Students came forward concerned in part he was fired because a classmate’s phone video on social media created a “negative” public relations issue, rather than the truth as they saw it. Seeking reinstatement of their teacher, students praised his mentorship and cogently explained the need to sustain continuity and progress students were making going into final exam period.

What made the public comment period even more remarkable was the profile in courage presented by the last student to speak. He stood up and took responsibility for his own role in what he saw as an end-of-class prank unfairly blamed on the teacher. The students collectively expressed a belief the teacher was not in on the joke, so to speak, when two students “pretended to hold their breath until they fainted.”

To me this seemed not an adult teaching moment for students, but a student teaching moment for adults. It was a call for civic justice by eye witnesses who seemed to have a clear sense of social and personal responsibility to right a wrong.

There were no moments of adult clarity or integrity, starring Kevin Klein in a reprise of his Emperor’s Club movie role, at the November 12 meeting. Board member Dee Perry alone exercised her prerogative under state law to respond after comments about matters not on the agenda, thanking students for making their understanding of what occurred a matter of public record.

The silence of other Board members was consistent with their frequent public pronouncements that I understand to mean actions of the Superintendent defined as “operational” are “down in the weeds” beneath the “district wide rather than individual focus” of a Board that has been said to govern “from 30,000 feet.”

Yet, CA Ed. Code Sec. 35161 states the Superintendent and all other school employees have no independent powers, and the Board retains full authority and responsibility for all actions of Superintendent and all employees.

There is one major problem with a “hands off” governance philosophy. If the Superintendent holds teachers, students, parents, and school employees to his own seemingly selective standard of accountability, who holds the Superintendent accountable, and how is the public ever to know?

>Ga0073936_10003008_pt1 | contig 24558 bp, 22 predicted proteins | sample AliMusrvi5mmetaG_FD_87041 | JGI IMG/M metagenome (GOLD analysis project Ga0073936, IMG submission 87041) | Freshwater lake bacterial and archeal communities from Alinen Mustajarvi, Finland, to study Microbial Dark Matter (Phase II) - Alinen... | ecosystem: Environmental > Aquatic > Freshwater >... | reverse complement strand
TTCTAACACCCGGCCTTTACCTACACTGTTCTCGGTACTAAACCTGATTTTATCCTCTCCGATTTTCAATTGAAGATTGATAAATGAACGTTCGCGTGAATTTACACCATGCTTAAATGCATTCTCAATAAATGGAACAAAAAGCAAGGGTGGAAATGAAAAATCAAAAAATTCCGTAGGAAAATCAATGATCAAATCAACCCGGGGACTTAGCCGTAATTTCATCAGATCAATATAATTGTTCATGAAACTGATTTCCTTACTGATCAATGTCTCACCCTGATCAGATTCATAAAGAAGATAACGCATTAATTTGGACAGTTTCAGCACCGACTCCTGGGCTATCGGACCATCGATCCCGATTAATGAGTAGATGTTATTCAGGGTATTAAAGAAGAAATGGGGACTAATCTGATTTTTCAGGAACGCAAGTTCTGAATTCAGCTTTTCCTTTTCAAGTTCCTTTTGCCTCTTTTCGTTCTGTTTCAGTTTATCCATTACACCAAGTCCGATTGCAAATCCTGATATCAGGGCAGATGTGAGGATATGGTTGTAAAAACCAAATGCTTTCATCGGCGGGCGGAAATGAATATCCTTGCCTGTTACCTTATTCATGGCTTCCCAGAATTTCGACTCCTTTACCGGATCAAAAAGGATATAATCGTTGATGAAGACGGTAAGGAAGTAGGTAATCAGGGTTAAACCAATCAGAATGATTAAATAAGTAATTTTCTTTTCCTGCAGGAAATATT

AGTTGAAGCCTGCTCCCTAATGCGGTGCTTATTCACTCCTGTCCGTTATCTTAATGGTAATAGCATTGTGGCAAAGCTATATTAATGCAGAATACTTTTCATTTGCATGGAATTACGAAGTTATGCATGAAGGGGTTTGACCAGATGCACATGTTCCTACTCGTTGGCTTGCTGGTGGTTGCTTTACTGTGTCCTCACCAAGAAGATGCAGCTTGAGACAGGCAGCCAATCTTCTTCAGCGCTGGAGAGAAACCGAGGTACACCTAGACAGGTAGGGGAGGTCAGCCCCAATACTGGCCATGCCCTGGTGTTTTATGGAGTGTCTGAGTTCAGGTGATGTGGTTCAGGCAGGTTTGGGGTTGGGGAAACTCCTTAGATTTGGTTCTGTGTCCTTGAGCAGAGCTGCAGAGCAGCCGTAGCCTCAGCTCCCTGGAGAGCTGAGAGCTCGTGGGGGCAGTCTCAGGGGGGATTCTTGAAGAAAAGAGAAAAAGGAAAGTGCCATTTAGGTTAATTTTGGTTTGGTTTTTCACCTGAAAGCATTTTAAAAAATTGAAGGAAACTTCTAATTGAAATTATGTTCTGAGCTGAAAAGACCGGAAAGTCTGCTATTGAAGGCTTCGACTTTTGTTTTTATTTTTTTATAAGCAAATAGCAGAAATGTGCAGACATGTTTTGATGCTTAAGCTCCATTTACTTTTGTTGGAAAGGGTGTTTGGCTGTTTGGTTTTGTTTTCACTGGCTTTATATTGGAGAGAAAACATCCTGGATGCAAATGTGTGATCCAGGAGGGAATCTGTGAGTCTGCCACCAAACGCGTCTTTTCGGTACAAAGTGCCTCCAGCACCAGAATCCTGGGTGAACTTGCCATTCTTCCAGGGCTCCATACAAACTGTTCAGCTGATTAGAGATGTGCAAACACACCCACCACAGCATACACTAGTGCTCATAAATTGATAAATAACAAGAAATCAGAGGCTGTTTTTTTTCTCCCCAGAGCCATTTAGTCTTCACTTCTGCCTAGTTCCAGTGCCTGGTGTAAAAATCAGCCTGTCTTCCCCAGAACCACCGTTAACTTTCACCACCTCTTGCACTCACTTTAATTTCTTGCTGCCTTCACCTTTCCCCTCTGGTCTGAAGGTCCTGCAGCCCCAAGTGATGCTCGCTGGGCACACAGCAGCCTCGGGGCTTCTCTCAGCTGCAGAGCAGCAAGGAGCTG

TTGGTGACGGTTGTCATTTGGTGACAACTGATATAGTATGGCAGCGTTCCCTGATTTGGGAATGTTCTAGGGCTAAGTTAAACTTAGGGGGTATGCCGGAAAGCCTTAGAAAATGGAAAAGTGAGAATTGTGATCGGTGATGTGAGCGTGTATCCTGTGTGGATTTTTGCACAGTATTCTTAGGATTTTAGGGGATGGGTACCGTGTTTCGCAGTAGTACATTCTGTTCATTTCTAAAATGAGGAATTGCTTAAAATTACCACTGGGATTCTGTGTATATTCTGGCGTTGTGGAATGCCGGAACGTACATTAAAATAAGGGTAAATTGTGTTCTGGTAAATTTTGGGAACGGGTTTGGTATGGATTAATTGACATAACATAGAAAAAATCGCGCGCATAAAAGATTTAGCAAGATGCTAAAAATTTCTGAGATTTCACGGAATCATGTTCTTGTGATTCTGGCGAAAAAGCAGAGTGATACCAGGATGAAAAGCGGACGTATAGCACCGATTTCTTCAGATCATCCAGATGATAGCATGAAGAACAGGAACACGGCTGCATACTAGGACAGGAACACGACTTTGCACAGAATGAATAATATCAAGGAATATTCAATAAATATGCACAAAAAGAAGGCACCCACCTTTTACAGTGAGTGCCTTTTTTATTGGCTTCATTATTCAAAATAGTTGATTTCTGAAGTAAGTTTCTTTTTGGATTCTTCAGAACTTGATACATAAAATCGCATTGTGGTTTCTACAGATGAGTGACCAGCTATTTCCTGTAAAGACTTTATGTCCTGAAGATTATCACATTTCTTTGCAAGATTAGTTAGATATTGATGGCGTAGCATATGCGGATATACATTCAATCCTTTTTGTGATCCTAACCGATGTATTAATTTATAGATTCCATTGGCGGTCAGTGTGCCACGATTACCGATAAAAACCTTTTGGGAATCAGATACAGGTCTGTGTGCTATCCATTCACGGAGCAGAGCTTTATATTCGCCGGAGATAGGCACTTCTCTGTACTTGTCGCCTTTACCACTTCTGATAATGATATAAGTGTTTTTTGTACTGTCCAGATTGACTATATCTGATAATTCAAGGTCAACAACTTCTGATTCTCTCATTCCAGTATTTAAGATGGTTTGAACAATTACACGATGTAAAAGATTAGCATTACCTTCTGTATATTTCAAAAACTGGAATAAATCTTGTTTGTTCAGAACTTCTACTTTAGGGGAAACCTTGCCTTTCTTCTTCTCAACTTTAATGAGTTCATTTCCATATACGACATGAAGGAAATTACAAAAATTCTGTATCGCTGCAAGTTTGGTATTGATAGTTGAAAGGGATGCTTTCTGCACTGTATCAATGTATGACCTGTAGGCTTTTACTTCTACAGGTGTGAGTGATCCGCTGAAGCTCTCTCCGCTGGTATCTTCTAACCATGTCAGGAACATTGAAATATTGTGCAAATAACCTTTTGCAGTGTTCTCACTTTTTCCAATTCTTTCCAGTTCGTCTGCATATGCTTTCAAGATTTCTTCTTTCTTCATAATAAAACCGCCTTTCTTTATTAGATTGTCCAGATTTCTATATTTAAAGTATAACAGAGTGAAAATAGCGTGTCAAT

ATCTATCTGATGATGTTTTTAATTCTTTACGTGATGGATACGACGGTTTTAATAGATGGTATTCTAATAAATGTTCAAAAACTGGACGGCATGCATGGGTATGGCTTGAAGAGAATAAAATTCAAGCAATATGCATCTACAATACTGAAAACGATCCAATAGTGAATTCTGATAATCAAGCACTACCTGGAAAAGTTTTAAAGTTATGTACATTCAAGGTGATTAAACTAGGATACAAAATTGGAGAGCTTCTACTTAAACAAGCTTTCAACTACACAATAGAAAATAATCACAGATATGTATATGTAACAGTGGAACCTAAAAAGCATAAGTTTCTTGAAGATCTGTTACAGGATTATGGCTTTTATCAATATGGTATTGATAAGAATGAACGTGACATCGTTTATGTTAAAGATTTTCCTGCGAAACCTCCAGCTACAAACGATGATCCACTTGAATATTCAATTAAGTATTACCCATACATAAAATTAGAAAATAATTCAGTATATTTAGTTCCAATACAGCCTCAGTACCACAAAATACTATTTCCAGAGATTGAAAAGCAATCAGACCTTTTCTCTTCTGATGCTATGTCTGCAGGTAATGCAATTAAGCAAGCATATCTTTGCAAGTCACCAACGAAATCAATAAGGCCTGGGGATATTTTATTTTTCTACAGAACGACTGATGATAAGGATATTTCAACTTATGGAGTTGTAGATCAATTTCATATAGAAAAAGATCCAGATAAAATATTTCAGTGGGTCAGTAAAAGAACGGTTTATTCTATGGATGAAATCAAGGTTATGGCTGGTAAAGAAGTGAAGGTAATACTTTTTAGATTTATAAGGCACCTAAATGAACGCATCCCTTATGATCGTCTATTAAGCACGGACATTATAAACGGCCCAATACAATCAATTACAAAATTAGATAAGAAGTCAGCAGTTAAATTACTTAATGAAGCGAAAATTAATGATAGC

For example, LBUSD recently touted awards and rankings that recognized the efficacy of curriculum developed during the tenure of a recently departed Assistant Superintendent for Curriculum. But instead of being recognized for her contributions to our success, she seemingly left quite suddenly amid what many are saying were adverse circumstances.

The highly successful principal at Top of the World school has been appointed head of curriculum. In that new capacity, the former TOW principal was directed to fire the substitute teacher at LBHS, whose right to a fair investigation and due process the students came to advocate for at the November 12 meeting.

The fired substitute teacher got the highest award an educator can earn, the trust and admiration of students. Whether his firing was justified probably will never be known due to what many feel is a lack of transparency.

Instead all we know is a principal who was a success story at one campus has been transferred to the central office due to the seemingly unplanned departure of a senior staff member. Meanwhile, there seemingly is no public record of why the head of curriculum disappeared, including whether any payment was made to settle a possible formal complaint.

Why seemingly is there a different standard of accountability and transparency for a classroom teacher, fired for cause that is now disputed by the students and parents? Yet, seemingly there is no record of termination for an Assistant Superintendent, seemingly at both the discretion as well as in the personal and professional self-interest of the Superintendent?

Howard Hills
Laguna Beach